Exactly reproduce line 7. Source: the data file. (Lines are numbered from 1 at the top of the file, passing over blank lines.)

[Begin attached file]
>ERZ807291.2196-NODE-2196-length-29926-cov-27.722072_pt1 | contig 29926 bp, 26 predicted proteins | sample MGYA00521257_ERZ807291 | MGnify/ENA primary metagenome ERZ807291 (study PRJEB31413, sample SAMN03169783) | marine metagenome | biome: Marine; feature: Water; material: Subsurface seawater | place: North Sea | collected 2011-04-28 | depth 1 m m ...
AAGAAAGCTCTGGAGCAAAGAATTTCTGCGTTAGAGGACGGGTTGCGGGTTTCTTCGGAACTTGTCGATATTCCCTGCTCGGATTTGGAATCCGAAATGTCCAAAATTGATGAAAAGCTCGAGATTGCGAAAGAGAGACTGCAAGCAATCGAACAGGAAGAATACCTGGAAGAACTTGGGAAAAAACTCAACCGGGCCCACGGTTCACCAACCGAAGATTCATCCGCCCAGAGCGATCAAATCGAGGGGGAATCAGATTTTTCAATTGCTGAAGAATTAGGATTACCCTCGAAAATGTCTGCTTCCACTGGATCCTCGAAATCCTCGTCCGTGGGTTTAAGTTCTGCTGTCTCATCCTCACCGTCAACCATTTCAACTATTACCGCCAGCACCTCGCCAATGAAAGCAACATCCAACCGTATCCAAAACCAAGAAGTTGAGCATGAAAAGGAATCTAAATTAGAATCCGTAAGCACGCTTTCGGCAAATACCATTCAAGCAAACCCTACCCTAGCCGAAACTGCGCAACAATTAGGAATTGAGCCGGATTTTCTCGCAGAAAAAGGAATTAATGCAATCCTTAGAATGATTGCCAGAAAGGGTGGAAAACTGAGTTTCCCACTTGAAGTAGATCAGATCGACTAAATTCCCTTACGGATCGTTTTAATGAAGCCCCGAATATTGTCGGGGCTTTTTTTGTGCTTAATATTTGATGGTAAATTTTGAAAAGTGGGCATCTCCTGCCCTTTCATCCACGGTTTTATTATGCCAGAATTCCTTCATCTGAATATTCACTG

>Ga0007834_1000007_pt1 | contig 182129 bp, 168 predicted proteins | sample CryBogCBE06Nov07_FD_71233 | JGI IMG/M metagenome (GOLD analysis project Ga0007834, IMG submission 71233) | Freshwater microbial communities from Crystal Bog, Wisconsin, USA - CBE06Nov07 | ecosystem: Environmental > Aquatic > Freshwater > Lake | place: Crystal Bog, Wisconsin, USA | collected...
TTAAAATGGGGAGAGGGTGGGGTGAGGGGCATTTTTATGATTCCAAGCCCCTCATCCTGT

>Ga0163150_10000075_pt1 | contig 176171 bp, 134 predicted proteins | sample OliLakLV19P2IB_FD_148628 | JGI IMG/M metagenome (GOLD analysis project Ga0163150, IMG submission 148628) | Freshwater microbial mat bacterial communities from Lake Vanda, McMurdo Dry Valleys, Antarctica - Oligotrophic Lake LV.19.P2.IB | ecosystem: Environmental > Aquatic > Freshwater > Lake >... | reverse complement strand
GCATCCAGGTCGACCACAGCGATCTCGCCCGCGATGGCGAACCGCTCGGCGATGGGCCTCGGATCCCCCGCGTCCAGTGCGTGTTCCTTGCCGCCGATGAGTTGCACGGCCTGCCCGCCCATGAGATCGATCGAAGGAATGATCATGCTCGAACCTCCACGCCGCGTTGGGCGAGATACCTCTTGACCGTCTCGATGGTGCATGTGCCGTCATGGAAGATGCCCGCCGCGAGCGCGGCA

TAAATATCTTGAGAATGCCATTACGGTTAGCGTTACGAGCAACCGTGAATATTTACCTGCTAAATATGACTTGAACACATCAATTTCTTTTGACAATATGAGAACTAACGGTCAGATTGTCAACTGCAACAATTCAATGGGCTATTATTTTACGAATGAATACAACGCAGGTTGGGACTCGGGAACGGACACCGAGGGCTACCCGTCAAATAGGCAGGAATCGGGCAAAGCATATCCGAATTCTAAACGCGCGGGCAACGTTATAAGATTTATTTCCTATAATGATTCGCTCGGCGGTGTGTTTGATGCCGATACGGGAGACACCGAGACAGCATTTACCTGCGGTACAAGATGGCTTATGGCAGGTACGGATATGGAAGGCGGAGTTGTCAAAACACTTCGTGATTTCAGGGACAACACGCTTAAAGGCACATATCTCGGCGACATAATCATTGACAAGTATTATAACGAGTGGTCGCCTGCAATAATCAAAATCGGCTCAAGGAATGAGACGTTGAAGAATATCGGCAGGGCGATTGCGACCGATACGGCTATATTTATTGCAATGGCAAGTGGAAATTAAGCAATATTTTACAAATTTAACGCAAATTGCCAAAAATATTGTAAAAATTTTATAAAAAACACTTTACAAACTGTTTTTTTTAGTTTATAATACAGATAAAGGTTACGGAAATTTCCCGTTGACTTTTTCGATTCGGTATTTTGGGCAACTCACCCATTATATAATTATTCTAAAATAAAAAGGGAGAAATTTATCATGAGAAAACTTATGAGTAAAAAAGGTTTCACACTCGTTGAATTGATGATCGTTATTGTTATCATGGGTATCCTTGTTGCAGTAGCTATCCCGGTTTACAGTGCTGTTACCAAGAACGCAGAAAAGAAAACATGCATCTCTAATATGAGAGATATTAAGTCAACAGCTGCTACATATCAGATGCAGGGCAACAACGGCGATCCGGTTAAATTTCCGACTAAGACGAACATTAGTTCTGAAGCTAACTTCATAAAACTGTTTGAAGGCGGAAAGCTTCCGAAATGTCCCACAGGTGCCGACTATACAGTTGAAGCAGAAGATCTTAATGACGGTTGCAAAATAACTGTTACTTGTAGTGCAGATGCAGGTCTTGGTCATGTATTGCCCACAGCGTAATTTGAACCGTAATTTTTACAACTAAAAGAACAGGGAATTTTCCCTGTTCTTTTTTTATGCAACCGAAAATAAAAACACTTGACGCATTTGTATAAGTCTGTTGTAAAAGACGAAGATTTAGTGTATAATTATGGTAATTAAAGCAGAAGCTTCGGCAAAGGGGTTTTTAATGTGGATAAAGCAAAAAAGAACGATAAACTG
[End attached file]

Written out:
TAAATATCTTGAGAATGCCATTACGGTTAGCGTTACGAGCAACCGTGAATATTTACCTGCTAAATATGACTTGAACACATCAATTTCTTTTGACAATATGAGAACTAACGGTCAGATTGTCAACTGCAACAATTCAATGGGCTATTATTTTACGAATGAATACAACGCAGGTTGGGACTCGGGAACGGACACCGAGGGCTACCCGTCAAATAGGCAGGAATCGGGCAAAGCATATCCGAATTCTAAACGCGCGGGCAACGTTATAAGATTTATTTCCTATAATGATTCGCTCGGCGGTGTGTTTGATGCCGATACGGGAGACACCGAGACAGCATTTACCTGCGGTACAAGATGGCTTATGGCAGGTACGGATATGGAAGGCGGAGTTGTCAAAACACTTCGTGATTTCAGGGACAACACGCTTAAAGGCACATATCTCGGCGACATAATCATTGACAAGTATTATAACGAGTGGTCGCCTGCAATAATCAAAATCGGCTCAAGGAATGAGACGTTGAAGAATATCGGCAGGGCGATTGCGACCGATACGGCTATATTTATTGCAATGGCAAGTGGAAATTAAGCAATATTTTACAAATTTAACGCAAATTGCCAAAAATATTGTAAAAATTTTATAAAAAACACTTTACAAACTGTTTTTTTTAGTTTATAATACAGATAAAGGTTACGGAAATTTCCCGTTGACTTTTTCGATTCGGTATTTTGGGCAACTCACCCATTATATAATTATTCTAAAATAAAAAGGGAGAAATTTATCATGAGAAAACTTATGAGTAAAAAAGGTTTCACACTCGTTGAATTGATGATCGTTATTGTTATCATGGGTATCCTTGTTGCAGTAGCTATCCCGGTTTACAGTGCTGTTACCAAGAACGCAGAAAAGAAAACATGCATCTCTAATATGAGAGATATTAAGTCAACAGCTGCTACATATCAGATGCAGGGCAACAACGGCGATCCGGTTAAATTTCCGACTAAGACGAACATTAGTTCTGAAGCTAACTTCATAAAACTGTTTGAAGGCGGAAAGCTTCCGAAATGTCCCACAGGTGCCGACTATACAGTTGAAGCAGAAGATCTTAATGACGGTTGCAAAATAACTGTTACTTGTAGTGCAGATGCAGGTCTTGGTCATGTATTGCCCACAGCGTAATTTGAACCGTAATTTTTACAACTAAAAGAACAGGGAATTTTCCCTGTTCTTTTTTTATGCAACCGAAAATAAAAACACTTGACGCATTTGTATAAGTCTGTTGTAAAAGACGAAGATTTAGTGTATAATTATGGTAATTAAAGCAGAAGCTTCGGCAAAGGGGTTTTTAATGTGGATAAAGCAAAAAAGAACGATAAACTG